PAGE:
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About jmorlan

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  1. Well, to be fair, I got better information over at DSLR than I got here and an actual solution to this iSwift problem was first posted by Dexter over there. Here, I got an insistence that there was no problem or that the problem couldn't be reproduced. This has been an extremely frustrating experience over a very long time. I'm not surprised that tempers flared. But there has been good information posted here too, and some particularly well done summary posts in recent weeks that I think were very helpful. The value of a forum is the quality of its contributors and I think there are excellent contributors both here and there. But I agree there have been over-the-top and irrational posts on both sides and in both forums. Par for the course I'd say.
  2. Thank you for the update. However, I think the Knowledge base needs much more. It fails to mention that the NTSF ObjectID remain after KAV has been removed from a system and that CHKDSK issues may persist after KAV is uninstalled. Further it does not offer a method of removing ObjectIDs if/when KAV is removed. And lastly it doesn't admit that ObjecteIDs are added to every new file even when ISwift is turned off.
  3. They have stated that they are working closely with Microsoft on the issue. [Translation: It's a bug in CHKDSK, not our problem.] As if MS is about to release a new version of CHKDSK which will be Kaspersky compatible. Bottom line is take responsibility for your own system. The problem is, was and always will be NTObjectIDs added by iSwift even when iSwift was supposedly disabled. Use the command line FSUTIL routine and clean up your own system if you have a CHKDSK issue caused by iSwift.
  4. All you have to do is paste the command line into notepad, then change the drive letter, then copy the revised version to the clipboard and paste it back into the command prompt. But I don't think you need the drive letter at all. It will just run on the drive or partition from which it is invoked at the command prompt.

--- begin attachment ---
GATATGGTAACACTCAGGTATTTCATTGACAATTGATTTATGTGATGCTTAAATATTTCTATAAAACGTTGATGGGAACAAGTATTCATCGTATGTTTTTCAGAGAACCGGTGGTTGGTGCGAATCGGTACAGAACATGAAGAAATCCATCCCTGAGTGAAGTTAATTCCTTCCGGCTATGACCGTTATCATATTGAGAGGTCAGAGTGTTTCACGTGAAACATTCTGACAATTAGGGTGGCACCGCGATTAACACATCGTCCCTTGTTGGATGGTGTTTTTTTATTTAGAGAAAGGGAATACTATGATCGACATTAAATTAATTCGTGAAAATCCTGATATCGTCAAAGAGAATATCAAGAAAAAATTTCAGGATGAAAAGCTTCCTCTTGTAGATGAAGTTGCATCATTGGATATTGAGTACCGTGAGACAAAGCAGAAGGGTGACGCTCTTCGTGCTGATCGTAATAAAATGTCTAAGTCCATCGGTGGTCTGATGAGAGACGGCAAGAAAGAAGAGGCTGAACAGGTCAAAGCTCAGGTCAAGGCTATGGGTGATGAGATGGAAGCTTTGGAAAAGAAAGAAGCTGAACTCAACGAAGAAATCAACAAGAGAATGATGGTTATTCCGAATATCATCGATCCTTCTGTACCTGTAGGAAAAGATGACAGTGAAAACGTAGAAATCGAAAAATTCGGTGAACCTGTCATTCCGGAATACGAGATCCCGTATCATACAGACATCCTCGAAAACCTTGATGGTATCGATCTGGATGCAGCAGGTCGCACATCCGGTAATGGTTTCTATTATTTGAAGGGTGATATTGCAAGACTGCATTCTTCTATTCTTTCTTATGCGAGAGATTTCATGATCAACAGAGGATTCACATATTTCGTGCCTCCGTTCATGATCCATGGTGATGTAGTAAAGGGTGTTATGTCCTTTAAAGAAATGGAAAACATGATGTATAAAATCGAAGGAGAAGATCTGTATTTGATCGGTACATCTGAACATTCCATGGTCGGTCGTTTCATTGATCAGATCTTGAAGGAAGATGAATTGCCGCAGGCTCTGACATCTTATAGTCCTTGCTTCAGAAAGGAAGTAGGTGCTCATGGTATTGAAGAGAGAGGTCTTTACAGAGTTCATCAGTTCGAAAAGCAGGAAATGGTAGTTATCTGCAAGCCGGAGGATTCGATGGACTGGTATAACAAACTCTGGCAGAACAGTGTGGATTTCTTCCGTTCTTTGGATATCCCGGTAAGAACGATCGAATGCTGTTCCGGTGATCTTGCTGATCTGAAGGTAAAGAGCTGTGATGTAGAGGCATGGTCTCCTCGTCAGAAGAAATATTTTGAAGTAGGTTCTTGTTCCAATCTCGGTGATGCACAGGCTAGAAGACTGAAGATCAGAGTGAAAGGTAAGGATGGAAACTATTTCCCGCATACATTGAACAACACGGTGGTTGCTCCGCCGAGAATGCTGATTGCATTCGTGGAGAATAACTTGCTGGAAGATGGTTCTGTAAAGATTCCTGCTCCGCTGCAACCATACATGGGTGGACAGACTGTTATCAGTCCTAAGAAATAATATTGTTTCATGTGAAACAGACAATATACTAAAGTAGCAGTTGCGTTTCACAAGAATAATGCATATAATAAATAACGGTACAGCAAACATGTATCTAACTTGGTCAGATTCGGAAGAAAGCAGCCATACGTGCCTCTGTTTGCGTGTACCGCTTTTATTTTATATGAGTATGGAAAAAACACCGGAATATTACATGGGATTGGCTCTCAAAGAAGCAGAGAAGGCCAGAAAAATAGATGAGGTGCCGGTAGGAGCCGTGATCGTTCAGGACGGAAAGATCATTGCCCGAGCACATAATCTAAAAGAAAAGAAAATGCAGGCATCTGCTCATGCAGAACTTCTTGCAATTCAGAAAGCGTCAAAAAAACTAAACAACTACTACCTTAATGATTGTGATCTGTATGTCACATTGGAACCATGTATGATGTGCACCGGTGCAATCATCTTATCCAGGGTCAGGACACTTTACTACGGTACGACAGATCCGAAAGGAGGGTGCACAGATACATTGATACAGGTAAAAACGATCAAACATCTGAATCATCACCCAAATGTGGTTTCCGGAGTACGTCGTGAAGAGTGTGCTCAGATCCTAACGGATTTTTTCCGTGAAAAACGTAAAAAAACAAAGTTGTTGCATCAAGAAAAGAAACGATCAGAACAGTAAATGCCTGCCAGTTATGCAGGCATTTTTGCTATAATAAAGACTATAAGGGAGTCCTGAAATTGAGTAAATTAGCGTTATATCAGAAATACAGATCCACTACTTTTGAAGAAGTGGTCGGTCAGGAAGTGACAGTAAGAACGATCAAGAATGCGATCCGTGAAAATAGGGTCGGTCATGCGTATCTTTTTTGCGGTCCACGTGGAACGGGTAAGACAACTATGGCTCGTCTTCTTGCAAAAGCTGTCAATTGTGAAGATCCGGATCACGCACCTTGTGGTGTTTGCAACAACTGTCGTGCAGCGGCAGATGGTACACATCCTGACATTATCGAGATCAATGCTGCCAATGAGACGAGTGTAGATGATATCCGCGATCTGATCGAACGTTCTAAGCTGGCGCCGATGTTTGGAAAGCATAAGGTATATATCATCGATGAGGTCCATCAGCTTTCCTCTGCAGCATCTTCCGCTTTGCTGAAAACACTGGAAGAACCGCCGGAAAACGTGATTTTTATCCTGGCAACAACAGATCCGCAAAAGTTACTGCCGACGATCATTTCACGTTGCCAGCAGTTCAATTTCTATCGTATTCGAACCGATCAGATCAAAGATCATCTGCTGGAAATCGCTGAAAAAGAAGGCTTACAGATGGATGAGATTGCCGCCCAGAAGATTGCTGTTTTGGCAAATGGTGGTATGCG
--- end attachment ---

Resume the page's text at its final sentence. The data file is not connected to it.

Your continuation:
5. Thanks for the link. I would just use the syntax Dexter posted at the above link. I don't think the drive letter is actually needed unless you want to run the routine from a drive other than the one you want to clean. Otherwise it will assume the current drive and directory. Good luck.
  6. Yes, just substitute other drive letters. But in order to work properly, I think you need to run it from the command prompt of the root directory of the drive you want to clean. Otherwise it will only clean the current directory and all sub-directories. You may want to try it on a small directory with a few sub-directories first, before wholesale cleaning an entire drive. Although this routine has worked great for me and others, I make no guarantees that it is safe. I think it's probably safe for most systems, but the MS documentation on FSUTIL warns that changing or deleting ObjectIDs can cause data loss. My understanding is that data loss is likely if you are running a file server on a domain but probably not otherwise. In any event, to play it safe make a backup or image before running this cleanup routine, or wait for an official fix from KAV or MS. However, since KAV has no idea how your system is configured or used, I suspect they are unlikely to fix this issue themselves because of the liability involved if data is lost when the legacy ObjectIDs are removed. That's why I decided to take responsibility for my own system and clean it myself. It was a risk I was willing to take and I am very happy with the results. As always, your mileage may vary.